Taghum’s resident rally racer is getting a new ride after totalling his car during a race earlier this year.
Iannick Lemaire was competing with co-driver Brad Verbridge at Invermere’s Rocky Mountain Rally in late May. The pair were flying down a straight that ended with a fast right turn followed by a slower left.
Verbridge, whose job it is to tell the driver what to expect, accidentally said the first corner was a left, not a right. Lemaire made the first turn despite the miscommunication, but was out of position for the second turn and crashed his modified 1988 VW Golf into the side of a hill alongside the road.
Instruments in the car measured the impact at more than eight g-force — which is equivalent to the force of an Mercury-era space shuttle on re-entry through the atmosphere.
When Lemaire turned to Verbridge, he found his co-driver unconscious.
“That freaked me out a lot,” said Lemaire. “I thought, ‘OK, let’s just get out of here before this thing catches on fire.’ I couldn’t get him out, it was pretty stressful. I was worried about the car behind us, if it was going to smoke into us.”
Lemaire, who was uninjured, got out and ran to wave down the next car. By the time he’d gotten back Verbridge had come to and left the car, but was concussed.
Lemaire said other factors contributed to the crash.
The night before, a pressure plate was destroyed as the car was loaded into its trailer. Mechanics worked for the next seven hours to fix the car, and Lemaire didn’t get to leave for Invermere until midnight. On the way he hit a deer and a rabbit, and didn’t end up arriving at the event until six in the morning — just one hour before the race was scheduled to begin.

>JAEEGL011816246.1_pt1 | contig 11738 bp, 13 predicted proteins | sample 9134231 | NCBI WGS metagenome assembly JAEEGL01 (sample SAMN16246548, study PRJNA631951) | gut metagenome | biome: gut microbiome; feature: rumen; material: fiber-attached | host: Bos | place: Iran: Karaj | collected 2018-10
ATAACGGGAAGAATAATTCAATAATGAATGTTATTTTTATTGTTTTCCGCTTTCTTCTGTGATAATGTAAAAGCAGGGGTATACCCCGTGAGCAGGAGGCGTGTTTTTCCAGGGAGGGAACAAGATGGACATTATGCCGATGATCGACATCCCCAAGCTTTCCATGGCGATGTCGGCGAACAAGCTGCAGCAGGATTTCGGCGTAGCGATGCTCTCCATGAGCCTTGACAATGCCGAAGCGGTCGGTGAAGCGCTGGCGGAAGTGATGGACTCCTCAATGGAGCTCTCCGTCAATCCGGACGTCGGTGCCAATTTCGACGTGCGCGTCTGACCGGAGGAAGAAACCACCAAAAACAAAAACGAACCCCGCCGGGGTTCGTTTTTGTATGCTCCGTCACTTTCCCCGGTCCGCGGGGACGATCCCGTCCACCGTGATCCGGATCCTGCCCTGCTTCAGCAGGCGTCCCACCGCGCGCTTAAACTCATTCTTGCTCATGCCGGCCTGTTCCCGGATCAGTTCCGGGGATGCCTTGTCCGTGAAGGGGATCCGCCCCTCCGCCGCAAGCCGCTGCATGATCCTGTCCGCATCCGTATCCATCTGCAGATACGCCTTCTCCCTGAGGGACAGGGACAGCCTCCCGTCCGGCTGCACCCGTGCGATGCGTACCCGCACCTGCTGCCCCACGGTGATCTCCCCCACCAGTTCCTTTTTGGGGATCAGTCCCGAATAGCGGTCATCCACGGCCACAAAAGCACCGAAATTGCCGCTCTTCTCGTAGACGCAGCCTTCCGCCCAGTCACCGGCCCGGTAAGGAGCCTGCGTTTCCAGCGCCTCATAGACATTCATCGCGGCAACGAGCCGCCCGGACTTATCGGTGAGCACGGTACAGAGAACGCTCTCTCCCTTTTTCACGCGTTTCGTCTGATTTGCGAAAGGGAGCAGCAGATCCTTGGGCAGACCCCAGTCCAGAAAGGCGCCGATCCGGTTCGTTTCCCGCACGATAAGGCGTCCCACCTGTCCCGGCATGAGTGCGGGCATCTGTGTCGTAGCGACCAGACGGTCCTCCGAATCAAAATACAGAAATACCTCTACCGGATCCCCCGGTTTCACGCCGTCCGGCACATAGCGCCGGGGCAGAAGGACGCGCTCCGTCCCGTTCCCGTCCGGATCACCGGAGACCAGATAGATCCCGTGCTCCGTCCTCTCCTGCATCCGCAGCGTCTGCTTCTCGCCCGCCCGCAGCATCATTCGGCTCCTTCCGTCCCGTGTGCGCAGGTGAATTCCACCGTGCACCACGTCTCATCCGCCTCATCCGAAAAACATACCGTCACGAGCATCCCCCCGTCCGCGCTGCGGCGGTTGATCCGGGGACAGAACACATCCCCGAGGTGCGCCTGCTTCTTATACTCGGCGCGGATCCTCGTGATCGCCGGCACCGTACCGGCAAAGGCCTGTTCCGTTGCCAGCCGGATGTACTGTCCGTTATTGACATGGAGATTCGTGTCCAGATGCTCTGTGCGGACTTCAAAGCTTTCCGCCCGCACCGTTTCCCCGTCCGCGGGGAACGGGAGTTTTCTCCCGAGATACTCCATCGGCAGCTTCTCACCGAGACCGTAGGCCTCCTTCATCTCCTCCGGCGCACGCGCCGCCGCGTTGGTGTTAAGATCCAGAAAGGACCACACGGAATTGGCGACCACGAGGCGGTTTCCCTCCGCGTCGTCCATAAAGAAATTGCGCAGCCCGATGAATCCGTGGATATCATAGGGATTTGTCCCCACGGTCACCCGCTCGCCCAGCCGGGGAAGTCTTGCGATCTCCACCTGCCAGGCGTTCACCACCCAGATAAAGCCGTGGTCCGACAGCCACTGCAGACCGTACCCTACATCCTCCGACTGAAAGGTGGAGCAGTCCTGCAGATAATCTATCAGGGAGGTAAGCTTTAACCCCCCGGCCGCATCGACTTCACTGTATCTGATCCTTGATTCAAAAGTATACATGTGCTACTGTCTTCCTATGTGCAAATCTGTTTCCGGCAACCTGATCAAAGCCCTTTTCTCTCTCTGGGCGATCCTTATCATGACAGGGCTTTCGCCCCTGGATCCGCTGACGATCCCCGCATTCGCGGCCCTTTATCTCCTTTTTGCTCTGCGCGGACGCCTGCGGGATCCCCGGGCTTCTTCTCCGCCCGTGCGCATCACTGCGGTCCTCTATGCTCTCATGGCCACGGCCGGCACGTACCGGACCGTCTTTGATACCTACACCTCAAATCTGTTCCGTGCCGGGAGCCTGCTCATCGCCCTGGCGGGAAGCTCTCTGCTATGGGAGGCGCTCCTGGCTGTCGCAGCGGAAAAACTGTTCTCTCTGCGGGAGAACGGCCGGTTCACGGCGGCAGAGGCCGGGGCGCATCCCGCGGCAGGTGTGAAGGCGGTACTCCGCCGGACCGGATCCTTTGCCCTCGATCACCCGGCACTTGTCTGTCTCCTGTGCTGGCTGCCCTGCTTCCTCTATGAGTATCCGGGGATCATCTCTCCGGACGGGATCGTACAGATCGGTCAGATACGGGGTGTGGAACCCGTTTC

“There were deer all over the place. I actually managed to avoid at least five,” he said.
Lemaire has plenty of local sponsors helping him get on track. Babe’s Automotive, Zap Welding, Napa Autoparts and Ramp Autobody have each lent parts and labour to his car. After the crash, Organic Mechanix offered Lemaire a 1991 VW Golf that had been scheduled to be crushed.
“I don’t think I’ll keep the red but it’s a nice, clean body,” he said. “Original paint. It’s actually amazing on ice.”
He’s still unsure how long it will take to get the new car ready and may not return to racing until next year. Verbridge has recovered and plans to rejoin Lemaire, who now has plenty of work to do on his new wheels before he gets back on the track.
“It’s easier to fix the old one, but I would rather end up with a better car in the new one,” he said.
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